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Red Sox 6, Phillies 13: At least the universe is random and nothing matters

They gave us a little hope for a minute. That was neat.

Philadelphia Phillies v Boston Red Sox Photo by Adam Glanzman/Getty Images

The Red Sox gave us a little bit of hope at Fenway on Tuesday as they entered the sixth with a real-life lead, up 4-2 on the Phillies. Then they let 12 men come of the plate in the inning with Josh Taylor and Heath Hembree struggling mightily and it was 9-4 Phillies by the time the inning was over. Oh, and J.D. Martinez left the game after getting dehydrated. So, you know, typical night.

When you lose eight games in a row like the Red Sox had coming into Tuesday’s game at Fenway against the Phillies, you tend to have every kind of loss. You have the heart-breakers, the blowouts, the ones due to bad pitching and the ones due to bad hitting. While the arms haven’t exactly been perfect the last couple days to finish up the series in New York, they were good enough to win for the most part in the offense had held up their end of the bargain. Thus, it was important for them to get going early in this one and possibly even take an early lead.

That was exactly what happened, as it turned out. The game was scoreless heading into the bottom of the first, and Rafael Devers got the rally started with a sharp one-out base hit. He’d move up to second base on a ground out to put a runner in scoring position for Xander Bogaerts, and the shortstop came through. Bogaerts smacked a single of his own through the right side to bring Devers home, and the Red Sox had a real life lead with a 1-0 score.

After Phillies starter Zach Eflin got three straight strikeouts to work around a leadoff walk in the second, Boston’s bats got things going again in the third. This time it was Alex Verdugo getting things started with a leadoff double, and that was followed by two more two-baggers right after that from Devers and J.D. Martinez, respectively, to put two more runs on the board. That’s the good news. The bad news is the Red Sox couldn’t get any more, largely due to defense by the Phillies. With two on and one out, Kevin Pillar hit a rocket to the left side, but rookie Alec Bohm made a great snag at third base and then doubled up Martinez to end the inning and the rally.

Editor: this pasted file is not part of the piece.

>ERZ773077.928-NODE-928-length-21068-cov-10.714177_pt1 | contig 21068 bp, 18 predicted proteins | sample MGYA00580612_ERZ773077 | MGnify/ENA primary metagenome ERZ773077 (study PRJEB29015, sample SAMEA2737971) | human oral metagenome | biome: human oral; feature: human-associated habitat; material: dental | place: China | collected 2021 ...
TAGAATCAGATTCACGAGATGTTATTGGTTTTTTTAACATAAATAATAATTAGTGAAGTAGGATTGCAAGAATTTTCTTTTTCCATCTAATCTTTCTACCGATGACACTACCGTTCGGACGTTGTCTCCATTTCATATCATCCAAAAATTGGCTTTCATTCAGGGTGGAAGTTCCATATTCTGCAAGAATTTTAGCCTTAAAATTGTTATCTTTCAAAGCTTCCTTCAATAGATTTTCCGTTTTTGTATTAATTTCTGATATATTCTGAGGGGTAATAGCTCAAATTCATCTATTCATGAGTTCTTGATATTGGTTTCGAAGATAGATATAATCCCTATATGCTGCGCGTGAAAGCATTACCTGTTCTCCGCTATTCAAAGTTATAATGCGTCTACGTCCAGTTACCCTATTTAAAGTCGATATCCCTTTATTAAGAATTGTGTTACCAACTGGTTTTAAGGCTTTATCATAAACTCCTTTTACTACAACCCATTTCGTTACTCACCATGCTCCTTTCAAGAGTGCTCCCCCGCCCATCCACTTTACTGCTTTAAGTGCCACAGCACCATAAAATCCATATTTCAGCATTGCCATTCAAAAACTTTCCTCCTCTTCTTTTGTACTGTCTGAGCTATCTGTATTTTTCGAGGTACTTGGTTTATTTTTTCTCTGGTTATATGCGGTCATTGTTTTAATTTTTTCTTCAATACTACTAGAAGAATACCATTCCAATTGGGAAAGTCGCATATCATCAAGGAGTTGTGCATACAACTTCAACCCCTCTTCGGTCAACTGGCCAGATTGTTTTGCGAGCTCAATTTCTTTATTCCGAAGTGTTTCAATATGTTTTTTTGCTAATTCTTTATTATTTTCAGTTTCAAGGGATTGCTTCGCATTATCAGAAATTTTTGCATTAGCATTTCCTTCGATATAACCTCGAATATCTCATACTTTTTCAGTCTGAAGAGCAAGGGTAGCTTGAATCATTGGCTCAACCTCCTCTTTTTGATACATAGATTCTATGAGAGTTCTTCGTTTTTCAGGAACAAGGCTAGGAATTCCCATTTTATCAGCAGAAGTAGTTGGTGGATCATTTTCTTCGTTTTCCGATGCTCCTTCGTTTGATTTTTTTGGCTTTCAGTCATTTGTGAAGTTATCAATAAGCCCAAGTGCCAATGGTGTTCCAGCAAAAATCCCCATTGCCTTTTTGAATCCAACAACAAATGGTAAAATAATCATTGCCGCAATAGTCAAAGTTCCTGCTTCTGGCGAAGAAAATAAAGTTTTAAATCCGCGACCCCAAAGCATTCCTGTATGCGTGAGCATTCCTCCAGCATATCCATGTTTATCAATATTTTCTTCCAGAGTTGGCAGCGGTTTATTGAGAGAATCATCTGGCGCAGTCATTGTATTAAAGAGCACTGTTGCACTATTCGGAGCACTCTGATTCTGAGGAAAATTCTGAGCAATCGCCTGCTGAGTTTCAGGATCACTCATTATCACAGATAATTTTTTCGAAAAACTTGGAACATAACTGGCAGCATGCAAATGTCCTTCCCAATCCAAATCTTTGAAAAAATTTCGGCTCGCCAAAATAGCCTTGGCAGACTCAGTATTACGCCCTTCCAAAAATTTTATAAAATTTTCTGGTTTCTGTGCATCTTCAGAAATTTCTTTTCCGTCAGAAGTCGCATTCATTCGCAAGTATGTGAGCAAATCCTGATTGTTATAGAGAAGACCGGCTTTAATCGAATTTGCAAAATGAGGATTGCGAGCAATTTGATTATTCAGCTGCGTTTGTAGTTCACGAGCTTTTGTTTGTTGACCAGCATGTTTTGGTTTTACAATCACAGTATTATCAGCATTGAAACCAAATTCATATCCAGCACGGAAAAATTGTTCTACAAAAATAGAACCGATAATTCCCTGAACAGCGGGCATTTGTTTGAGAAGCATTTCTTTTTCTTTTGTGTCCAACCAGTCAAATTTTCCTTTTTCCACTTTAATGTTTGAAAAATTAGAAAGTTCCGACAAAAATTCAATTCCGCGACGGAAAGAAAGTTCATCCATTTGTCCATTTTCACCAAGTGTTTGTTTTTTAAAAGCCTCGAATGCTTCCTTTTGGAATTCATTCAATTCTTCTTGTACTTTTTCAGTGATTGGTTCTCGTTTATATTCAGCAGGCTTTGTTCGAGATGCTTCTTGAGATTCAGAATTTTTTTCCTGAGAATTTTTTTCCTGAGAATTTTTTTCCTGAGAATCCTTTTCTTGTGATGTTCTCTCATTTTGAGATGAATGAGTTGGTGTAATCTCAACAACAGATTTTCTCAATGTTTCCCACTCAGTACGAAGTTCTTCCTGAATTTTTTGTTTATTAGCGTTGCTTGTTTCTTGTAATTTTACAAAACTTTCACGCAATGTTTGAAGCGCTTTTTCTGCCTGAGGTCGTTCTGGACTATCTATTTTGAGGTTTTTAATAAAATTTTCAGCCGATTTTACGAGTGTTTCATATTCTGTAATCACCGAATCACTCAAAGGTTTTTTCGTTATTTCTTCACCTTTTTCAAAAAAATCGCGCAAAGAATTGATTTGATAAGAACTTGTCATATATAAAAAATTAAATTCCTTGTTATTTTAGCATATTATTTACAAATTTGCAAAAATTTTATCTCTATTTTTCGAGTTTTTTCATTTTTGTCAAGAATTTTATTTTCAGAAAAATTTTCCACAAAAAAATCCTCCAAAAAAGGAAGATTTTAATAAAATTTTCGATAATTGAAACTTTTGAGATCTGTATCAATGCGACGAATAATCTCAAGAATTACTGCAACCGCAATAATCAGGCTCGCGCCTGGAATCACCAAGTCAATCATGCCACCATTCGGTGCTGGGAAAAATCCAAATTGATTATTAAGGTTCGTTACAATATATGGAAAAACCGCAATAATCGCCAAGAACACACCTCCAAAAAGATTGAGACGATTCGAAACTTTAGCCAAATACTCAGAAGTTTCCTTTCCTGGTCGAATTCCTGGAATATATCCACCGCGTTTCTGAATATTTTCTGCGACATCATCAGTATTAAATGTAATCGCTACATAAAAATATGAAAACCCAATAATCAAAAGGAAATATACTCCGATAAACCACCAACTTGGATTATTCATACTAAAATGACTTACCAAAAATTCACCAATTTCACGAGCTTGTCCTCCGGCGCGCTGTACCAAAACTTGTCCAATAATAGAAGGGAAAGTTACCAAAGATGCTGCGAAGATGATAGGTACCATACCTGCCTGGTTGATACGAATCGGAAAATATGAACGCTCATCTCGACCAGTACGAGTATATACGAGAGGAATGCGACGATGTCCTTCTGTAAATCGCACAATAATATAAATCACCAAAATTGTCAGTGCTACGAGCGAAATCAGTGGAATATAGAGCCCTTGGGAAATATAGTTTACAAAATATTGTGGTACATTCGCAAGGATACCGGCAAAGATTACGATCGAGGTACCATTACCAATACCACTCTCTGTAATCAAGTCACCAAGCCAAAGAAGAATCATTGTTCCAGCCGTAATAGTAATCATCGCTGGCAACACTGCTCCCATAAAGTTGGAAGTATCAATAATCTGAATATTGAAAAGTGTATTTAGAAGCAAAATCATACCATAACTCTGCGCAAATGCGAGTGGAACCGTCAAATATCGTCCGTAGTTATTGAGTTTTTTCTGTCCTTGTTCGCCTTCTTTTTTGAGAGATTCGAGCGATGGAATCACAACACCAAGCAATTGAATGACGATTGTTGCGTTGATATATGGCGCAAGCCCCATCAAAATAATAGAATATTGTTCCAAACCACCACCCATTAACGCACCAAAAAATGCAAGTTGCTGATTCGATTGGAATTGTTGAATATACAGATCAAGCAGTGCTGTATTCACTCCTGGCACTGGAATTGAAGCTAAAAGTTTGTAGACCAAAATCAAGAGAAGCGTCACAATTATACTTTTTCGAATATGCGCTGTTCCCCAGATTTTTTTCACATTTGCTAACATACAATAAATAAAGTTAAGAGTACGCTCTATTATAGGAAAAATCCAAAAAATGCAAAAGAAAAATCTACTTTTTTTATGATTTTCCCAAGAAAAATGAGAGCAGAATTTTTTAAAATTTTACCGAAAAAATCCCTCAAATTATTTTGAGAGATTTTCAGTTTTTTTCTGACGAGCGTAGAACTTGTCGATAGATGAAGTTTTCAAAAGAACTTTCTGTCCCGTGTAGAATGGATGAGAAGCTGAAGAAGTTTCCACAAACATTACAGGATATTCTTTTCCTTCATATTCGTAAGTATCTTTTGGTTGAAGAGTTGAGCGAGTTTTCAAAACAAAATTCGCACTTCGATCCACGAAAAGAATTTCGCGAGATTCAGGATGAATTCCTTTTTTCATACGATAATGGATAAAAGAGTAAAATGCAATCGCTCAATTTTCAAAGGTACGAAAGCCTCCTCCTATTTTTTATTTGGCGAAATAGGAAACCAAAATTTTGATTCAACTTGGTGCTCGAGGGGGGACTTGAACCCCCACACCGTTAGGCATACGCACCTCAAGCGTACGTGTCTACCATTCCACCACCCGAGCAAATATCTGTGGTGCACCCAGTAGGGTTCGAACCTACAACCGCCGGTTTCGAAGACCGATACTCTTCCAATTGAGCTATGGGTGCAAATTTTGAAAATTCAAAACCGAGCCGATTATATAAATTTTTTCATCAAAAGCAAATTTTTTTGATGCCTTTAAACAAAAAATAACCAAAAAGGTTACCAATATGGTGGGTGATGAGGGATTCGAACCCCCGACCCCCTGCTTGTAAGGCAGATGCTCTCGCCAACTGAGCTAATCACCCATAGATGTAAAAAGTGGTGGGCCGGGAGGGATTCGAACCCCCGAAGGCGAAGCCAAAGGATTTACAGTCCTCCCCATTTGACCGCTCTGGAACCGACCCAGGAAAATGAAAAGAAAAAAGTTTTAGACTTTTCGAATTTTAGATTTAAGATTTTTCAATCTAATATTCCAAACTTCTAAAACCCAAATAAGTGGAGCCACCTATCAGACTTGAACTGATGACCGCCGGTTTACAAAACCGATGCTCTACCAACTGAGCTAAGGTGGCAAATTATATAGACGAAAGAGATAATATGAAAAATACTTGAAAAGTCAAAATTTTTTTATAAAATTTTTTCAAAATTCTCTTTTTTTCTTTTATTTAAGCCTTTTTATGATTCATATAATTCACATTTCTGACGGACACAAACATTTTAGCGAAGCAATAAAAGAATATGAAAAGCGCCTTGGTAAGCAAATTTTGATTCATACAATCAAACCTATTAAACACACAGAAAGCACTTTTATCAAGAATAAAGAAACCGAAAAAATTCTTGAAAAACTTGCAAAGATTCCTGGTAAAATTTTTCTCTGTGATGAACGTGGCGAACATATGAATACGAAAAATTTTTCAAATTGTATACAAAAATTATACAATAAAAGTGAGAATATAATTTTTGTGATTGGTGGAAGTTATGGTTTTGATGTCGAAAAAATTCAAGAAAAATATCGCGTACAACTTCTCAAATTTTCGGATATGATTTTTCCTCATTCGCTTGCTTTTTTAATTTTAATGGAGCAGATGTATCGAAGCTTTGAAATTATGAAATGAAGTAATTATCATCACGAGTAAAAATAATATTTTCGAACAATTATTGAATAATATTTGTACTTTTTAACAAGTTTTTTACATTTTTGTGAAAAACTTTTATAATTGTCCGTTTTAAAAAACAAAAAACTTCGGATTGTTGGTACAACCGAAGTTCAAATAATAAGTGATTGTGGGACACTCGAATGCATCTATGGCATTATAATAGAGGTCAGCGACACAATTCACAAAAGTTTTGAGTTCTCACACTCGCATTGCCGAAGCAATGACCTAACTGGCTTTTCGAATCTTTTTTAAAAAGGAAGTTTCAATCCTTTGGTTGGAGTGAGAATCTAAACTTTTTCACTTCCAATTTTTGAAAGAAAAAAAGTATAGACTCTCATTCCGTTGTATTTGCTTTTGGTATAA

On the other end, Zack Godley was looking to recover from a very rough outing his last time out. He got in trouble with the long ball in that last start against the Rays and was going to look to keep the ball on the ground and in the yard this time around. He did just that in the first inning, hitting a batter but otherwise getting a strikeout and two ground outs for a scoreless inning. He’d toss scoreless frames in the second and third as well, giving up just a single in each of those innings.

Philadelphia Phillies v Boston Red Sox Photo by Billie Weiss/Boston Red Sox/Getty Images

In the fourth, after Boston took their 3-0 lead, the Phillies started to show some signs of life against the Red Sox righty. After a quick first out, Didi Gregorius got things going with a double over the glove of Kevin Pillar in right field to put a runner in scoring position. Godley then issued a walk to Bohm before giving up a base hit to Jay Bruce, and suddenly the Phillies had a run on the board and still two on with just one out. Godley was able to avoid further damage, though, getting a ground out and a fly out to keep the Phillies to just one run and hang on to the two-run lead.